Oxford gent jacks the corpse of WVO Quine:
""""'Early epistemology focused on the different sources of knowledge and on the different kinds of knowledge that we can attain. Despite Quine’s avowals to the contrary, there are radical differences between mathematical knowledge and empirical knowledge, between selfknowledge and knowledge of others, between knowledge of objects and knowledge of scientific theory (e.g. of electricity, magnetism, ionic theory), between the natural and the social sciences, and so forth. It would be a mistake to suppose that one can glibly say, knowledge is knowledge – it merely has different objects. Knowledge that Jack is taller than Jill is categorically unlike knowledge that red is darker than pink. To know the difference between right and wrong is radically unlike knowing the difference between Coxes and Bramleys. To know what I want is epistemologically unlike knowing what you want, and to know what I think about a given question is not akin to knowing what you think. Could naturalized epistemology contribute to the clarification of such conceptual differences? I think not – any more than mathematics naturalized could explain the differences between natural numbers and signed integers, or between rationals and irrationals."""""
Hacker raises some important objections to Quinean naturalism, and seems to suggest that the traditional analytic-synthetic divide might be preserved (in brief mathematics as analytical a priori, and natural sciences as synthetic a posteriori--derived from experience). Why should the discriminating blog-consumer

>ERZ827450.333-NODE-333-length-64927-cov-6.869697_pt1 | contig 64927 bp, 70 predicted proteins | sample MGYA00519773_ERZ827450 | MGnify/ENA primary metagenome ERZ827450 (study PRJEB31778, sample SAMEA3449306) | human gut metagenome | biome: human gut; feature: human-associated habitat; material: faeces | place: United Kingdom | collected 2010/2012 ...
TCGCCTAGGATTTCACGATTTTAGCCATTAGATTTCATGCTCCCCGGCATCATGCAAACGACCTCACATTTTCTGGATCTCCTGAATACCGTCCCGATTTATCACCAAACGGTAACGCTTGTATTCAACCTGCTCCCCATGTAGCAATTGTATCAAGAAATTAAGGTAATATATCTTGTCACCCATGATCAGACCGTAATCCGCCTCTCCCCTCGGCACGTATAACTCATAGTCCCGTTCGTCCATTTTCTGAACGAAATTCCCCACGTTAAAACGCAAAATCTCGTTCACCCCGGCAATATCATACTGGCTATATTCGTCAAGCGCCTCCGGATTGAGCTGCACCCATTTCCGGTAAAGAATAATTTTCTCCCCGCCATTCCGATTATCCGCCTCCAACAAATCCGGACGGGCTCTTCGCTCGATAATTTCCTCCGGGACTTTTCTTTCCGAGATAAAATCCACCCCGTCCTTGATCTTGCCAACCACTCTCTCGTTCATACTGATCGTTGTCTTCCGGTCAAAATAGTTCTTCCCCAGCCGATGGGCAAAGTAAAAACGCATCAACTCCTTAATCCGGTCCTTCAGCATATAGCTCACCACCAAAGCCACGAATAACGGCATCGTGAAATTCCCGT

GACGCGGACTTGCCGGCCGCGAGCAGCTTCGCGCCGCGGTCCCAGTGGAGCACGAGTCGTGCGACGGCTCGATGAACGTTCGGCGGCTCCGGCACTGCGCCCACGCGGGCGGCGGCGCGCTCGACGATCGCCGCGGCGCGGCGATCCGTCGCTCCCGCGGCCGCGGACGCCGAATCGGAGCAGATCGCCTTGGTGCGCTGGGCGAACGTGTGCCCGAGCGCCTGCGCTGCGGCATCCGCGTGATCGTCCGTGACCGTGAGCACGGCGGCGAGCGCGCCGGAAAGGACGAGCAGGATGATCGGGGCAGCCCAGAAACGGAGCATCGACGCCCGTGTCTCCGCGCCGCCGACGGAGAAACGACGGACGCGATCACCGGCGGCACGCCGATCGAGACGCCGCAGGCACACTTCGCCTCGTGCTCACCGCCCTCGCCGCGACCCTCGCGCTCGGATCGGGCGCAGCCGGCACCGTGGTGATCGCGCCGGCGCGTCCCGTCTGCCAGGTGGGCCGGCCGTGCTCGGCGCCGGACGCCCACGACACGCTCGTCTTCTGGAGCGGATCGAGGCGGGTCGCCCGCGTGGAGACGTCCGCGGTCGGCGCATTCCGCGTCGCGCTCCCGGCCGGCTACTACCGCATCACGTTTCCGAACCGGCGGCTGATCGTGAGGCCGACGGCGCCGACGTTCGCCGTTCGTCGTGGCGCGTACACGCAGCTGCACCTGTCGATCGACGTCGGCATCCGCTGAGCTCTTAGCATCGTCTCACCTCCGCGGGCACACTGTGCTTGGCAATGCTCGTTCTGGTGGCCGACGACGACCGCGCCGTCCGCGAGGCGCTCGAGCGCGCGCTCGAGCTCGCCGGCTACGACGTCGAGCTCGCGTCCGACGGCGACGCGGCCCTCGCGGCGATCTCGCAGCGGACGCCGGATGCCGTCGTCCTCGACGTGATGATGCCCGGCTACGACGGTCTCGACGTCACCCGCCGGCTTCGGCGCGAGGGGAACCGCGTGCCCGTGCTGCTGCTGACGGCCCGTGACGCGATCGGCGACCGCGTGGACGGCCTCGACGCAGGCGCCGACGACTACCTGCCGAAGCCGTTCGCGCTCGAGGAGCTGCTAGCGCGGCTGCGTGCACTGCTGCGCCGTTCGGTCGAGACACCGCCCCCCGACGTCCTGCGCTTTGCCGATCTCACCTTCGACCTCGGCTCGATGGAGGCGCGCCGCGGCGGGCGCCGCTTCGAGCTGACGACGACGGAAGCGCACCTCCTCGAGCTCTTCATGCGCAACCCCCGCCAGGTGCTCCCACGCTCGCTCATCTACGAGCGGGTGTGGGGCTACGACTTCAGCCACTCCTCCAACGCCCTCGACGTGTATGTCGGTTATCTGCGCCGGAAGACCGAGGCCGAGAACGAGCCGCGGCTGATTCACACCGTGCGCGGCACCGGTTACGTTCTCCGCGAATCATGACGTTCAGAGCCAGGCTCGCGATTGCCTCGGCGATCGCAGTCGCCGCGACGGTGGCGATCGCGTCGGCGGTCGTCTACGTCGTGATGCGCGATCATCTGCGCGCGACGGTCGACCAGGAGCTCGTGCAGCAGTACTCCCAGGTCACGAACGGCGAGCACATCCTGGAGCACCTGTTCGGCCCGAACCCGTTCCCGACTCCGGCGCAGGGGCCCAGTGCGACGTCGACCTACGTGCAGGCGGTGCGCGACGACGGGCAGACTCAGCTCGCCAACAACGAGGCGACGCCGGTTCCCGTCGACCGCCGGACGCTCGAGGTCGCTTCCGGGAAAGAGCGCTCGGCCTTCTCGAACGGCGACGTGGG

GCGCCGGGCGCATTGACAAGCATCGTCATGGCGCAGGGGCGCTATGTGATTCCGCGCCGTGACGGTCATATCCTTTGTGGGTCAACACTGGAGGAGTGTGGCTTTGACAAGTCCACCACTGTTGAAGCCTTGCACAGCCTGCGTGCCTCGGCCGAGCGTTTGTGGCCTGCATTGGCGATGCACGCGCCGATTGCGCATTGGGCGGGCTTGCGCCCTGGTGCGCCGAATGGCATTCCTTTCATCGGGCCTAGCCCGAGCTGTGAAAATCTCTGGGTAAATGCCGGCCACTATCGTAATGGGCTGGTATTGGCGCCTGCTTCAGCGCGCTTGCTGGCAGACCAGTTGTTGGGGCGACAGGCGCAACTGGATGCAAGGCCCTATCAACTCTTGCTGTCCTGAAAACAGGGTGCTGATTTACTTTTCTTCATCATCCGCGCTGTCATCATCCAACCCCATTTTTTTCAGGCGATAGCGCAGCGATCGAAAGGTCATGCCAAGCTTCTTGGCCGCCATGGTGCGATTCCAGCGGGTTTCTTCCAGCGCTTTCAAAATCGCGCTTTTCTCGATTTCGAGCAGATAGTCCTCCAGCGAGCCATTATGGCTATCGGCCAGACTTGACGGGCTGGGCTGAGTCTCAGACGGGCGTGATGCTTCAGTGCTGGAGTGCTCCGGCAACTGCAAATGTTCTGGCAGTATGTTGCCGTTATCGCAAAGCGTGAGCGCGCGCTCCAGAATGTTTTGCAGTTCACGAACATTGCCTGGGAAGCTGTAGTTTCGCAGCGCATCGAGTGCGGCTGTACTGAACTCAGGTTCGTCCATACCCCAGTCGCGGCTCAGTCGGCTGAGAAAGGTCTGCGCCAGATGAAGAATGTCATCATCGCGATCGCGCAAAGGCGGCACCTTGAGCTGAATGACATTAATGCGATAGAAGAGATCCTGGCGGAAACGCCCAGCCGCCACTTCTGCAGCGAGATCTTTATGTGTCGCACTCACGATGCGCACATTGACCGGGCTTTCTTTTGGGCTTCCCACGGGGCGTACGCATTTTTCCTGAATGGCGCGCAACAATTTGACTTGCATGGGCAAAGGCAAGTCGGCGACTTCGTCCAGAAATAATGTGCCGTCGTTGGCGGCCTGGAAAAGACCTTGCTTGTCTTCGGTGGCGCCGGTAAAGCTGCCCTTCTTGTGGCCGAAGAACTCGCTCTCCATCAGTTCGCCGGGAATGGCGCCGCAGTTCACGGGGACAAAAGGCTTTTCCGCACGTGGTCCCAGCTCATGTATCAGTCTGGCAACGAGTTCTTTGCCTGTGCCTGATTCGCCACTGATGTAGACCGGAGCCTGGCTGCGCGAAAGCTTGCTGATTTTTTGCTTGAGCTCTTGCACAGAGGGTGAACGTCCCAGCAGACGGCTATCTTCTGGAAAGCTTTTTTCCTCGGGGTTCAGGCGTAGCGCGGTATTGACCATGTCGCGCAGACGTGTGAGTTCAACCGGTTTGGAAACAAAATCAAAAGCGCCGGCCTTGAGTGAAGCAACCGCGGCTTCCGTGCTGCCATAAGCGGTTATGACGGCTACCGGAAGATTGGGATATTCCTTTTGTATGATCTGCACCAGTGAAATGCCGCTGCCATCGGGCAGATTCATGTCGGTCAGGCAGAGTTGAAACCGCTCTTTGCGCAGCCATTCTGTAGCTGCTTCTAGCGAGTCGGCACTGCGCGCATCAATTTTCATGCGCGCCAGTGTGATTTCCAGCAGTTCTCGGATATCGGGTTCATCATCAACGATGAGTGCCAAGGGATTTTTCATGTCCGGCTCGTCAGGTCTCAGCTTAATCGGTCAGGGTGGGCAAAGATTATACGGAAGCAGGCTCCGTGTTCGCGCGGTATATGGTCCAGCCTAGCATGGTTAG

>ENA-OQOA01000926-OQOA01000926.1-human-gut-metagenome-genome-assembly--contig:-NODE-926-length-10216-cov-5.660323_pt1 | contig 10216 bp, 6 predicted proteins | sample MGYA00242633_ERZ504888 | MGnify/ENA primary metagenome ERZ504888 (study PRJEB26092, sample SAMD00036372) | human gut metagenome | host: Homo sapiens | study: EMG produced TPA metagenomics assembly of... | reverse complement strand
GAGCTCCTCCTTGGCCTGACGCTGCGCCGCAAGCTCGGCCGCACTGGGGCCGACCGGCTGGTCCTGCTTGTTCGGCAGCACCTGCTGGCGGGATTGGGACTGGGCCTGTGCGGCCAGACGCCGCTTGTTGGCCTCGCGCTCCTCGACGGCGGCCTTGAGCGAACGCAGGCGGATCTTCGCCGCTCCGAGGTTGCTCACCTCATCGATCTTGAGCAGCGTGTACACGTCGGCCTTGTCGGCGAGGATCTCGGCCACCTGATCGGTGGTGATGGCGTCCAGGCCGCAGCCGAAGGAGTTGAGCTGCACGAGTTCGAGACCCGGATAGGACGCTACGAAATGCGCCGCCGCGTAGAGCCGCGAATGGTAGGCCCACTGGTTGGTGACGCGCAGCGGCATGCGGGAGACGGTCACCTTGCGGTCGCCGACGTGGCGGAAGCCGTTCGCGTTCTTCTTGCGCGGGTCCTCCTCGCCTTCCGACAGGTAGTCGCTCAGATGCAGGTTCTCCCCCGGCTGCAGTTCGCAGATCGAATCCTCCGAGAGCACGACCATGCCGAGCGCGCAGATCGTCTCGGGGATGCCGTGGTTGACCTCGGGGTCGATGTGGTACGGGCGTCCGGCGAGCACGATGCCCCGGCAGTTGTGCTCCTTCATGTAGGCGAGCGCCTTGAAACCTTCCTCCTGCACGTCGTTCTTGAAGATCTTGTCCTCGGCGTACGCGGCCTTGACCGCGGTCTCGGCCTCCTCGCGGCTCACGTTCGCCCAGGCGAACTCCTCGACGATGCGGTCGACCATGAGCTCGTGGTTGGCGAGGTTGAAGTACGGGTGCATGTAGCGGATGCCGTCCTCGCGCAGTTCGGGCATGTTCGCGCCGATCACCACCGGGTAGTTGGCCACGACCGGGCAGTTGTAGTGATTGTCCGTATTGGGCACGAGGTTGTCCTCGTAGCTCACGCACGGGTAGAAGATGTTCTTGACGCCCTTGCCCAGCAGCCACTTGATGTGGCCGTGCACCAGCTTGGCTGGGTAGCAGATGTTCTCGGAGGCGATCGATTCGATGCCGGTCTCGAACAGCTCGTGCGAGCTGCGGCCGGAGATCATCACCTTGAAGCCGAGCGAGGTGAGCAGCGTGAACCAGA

Hacker, like most critics of empirical "associationism", correctly notes that Quine's naturalist claim involves all sorts of conceptual leaps: for one, integers, Pi, and integrals, do not grow on trees. So what can the empiricist (or "radical empiricist", as some refer to Quine) say in his defense of a posteriori knowledge from experience? He could at least suggest that mathematical knowledge (whether of numerical quantity, magnitude, geometric relations, functions) began with observation. Knowledge that Jack is taller than Jill may not be the same type of knowledge that red is darker than pink, yet in some sense they both grew out of humans' interactions with the empirical world (which is to say an observable, external world), even if the rationalist insists that such knowledge depends on assumptions of cognitive skills and abilities that were not learned or experienced. (this is not to suggest that Descartes or Kant are necessarily to be preferred to cognitive science or neurology, however).
According to Hacker, the Quinean school simply ignores the entire problem of how perception of the natural world resulted in Pi, for instance. Perhaps the empiricist might agree that establishing Pi as a mathematical fact required great conceptual leaps of the human mind, but that doesn't necessarily imply some a priori knowledge of Pi: it was abstracted from experience, and codified (which the Hackerists would be somewhat correct in terming a rather complex type of thinking unique to humans).
That doesn't mean, however, that we here at Contingencies award our benediction to Gut Herr Doktor Hacker, or to his metaphysics (with strong hints of Cartesian dualism). It does mean that he was correct in so far as he points out the shortcomings of Quine's radical empiricism; his remarks against Quine's "positing" of external realism also should be noted (many in filo-land forget that Quine often tended to code switch between a sort of Humean doubt and praise of Uncle Meat. Quine's mentor Carnap also admired Hume). Rationalists, of course, have their own biases (whether that rationalism is Platonic, monotheistic, Cartesian, or Hackerian), and tend to overlook or ignore history, for one, not to say El Hombre Economico.